QUOTE AND NEWS
Reuters  Apr 17  Comment 
* Money managers continue to raise net long positions - CFTC (Rewrites first paragraph, updates prices to settlement)
The Economic Times  Apr 17  Comment 
Brent crude for June slipped 12 cents to $63.86 a barrel. It hit a 2015 high of $64.95 on Thursday. U.S. crude for May was down 52 cents at $56.19 a barrel.
Yahoo  Apr 17  Comment 
Crude futures fell from 2015 peaks in choppy trading on Friday, but Brent's 9.6 percent weekly gain was its biggest in more than five years as Middle East turmoil and signs of lower U.S. production lifted prices. Brent June crude fell 53 cents to...
Commodity Online  Apr 17  Comment 
Iran crude exports could rise by 0.7m to 2.0m b/d by mid 2016 if sanctions are lifted, potentially taking market share from US shale in 2016. Downside pressure on forward oil prices could range from $5 to $10/bbl.
Reuters  Apr 16  Comment 
Brent crude turned higher and U.S. crude pared losses on news that a tribal group made up of former Al Qaeda militants took control of a major southern oil terminal in Yemen after military forces protecting it withdrew from the site.
New York Times  Apr 16  Comment 
As comedies become increasingly improvisational, they need an editor like Brent White to sew them together.
Reuters  Apr 16  Comment 
* But market remains oversupplied as U.S. stocks hit new record
The Hindu Business Line  Apr 16  Comment 
Brent crude oil hit 2015 highs above $63 per barrel on Thursday after a rally of more than 5 per cent the previous session, and analysts said more price rises were likely despite market oversupply...
Reuters  Apr 15  Comment 
* U.S. crude futures hit 2015 peak, May Brent contract expires
The Hindu Business Line  Apr 15  Comment 
Brent crude oil prices rose above $59 a barrel on Wednesday amid tension in the Middle East and signs of a dip in US production, but gains were capped by a report from the International Energy Age...




RELATED WIKI ARTICLES
 

This article is about prices for futures contracts on a specific kind of oil. For oil prices in general, see the article on Oil Prices.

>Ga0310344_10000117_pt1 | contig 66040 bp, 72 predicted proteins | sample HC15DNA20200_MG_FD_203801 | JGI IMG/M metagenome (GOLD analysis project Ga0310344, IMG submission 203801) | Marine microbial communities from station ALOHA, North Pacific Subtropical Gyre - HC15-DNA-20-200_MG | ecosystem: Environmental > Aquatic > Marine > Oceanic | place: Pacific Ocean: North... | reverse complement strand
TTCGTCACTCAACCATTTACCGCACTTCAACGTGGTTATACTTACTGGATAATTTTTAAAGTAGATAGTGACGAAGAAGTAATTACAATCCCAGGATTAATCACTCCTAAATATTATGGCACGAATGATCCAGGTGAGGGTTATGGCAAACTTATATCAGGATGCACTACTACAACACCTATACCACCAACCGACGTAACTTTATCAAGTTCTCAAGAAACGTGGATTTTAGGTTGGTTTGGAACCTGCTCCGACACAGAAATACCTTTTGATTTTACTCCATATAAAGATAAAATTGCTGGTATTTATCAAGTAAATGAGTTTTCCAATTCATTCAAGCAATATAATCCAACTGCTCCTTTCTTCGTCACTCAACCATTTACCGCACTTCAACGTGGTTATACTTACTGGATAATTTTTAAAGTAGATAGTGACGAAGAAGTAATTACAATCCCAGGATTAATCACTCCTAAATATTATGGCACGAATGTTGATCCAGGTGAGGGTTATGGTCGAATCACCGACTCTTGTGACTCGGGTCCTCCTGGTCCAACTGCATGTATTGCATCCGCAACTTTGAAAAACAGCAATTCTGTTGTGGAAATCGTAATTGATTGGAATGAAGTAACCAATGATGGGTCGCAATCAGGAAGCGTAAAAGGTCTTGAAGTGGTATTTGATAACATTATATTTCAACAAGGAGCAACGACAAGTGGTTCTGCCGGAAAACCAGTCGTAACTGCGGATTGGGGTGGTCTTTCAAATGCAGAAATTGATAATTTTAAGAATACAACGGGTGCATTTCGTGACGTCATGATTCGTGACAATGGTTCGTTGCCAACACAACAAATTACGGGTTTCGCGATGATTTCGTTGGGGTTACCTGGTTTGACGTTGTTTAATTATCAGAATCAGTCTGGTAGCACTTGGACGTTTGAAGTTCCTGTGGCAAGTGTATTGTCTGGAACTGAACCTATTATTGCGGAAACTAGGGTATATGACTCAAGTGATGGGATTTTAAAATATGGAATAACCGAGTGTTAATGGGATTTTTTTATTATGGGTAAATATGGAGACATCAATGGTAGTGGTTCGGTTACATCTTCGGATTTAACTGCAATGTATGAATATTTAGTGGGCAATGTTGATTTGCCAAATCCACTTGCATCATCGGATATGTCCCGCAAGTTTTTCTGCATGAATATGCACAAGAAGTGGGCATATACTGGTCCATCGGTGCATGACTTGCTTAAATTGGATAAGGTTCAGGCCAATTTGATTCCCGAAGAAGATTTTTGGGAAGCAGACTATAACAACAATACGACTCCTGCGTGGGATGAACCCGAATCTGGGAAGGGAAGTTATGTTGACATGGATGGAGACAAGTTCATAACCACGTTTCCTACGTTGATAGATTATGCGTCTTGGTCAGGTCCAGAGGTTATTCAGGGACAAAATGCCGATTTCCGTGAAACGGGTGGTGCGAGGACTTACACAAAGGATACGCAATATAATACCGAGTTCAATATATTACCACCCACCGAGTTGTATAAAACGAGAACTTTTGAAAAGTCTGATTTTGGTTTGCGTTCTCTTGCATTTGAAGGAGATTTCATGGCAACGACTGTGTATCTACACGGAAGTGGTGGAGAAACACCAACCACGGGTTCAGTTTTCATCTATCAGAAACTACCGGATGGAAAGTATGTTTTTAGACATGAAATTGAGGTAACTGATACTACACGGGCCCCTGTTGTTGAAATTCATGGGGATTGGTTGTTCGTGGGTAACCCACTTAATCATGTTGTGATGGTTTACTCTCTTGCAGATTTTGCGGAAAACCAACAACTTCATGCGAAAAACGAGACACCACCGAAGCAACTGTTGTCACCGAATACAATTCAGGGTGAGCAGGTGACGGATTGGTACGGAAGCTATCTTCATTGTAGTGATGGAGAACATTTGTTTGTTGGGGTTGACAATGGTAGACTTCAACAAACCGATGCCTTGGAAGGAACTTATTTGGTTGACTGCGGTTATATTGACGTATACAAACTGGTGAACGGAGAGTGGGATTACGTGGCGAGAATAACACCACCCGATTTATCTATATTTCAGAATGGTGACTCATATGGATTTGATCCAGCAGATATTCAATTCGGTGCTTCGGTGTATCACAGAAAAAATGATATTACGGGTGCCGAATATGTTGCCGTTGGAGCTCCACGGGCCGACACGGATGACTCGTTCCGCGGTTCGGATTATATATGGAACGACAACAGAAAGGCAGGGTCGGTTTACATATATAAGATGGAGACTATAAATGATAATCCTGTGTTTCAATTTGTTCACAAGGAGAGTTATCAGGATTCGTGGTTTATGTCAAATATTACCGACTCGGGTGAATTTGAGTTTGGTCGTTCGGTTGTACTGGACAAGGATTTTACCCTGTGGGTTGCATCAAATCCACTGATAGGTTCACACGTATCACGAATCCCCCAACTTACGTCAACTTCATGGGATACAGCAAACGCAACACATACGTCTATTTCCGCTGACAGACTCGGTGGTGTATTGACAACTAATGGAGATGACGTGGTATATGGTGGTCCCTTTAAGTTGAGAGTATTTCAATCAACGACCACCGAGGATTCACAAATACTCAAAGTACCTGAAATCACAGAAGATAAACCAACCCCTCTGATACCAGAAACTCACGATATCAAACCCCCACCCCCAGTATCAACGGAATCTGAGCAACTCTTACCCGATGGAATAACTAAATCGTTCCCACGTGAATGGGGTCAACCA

Brent Crude (also known as Brent Blend, London Brent, and Brent petroleum) is a crude oil sourced from the North Sea (the region between the British Isles, mainland Europe, and Scandinavia). It is generally classified as a light, sweet crude blend, thereby making it easy to refine. It is however, not as light as light crude (often referred to as West Texas Intermediate to distinguish the somewhat confusing nomenclature).

Prices, Tickers, and Delivery Dates

Brent Crude futures are traded on the New York Mercantile Exchange under ticker symbol BZ. Futures contracts are delivered every month of the year. (For more information on commodity tickers, check out the commodity ticker construction page.)

While Brent Crude futures have, as with most other important energy commodities, been always traded in US Dollars per barrel, Singapore's pan-Asian multi-product commodity and currency derivatives exchange - the Singapore Mercantile Exchange (SMX) - currently lists Brent Crude Futures Contracts priced in Euros[1], in a move to provide alternative, unique hedging strategies, which would benefit participants with Euro-related business considerations for example.

To-date SMX[2] is the first global exchange for Brent Crude with Euro-denominated contracts[3], and is also the first Asian exchange to list futures contracts for both Brent Crude and West Texas Intermediate Crude[4].

Light vs Heavy Crude

Heavy crude oil is typically defined as having a specific gravity greater than .933; however the distinction is often more functional than empirical, with any crude being labeled "heavy" that does not flow as well as its light counterpart.

Sweet vs Sour Crude

What makes crude oil "sweet" is a low sulfur content (typically < 0.5%) which results in lower refinery costs and fewer impurities. While this is generally the crude oil refined into gasoline, some refining companies, notably Valero Energy (VLO), have developed refining processes that allow them to refine more challenging, but cheaper, higher-sulfur petroleum.

See Also

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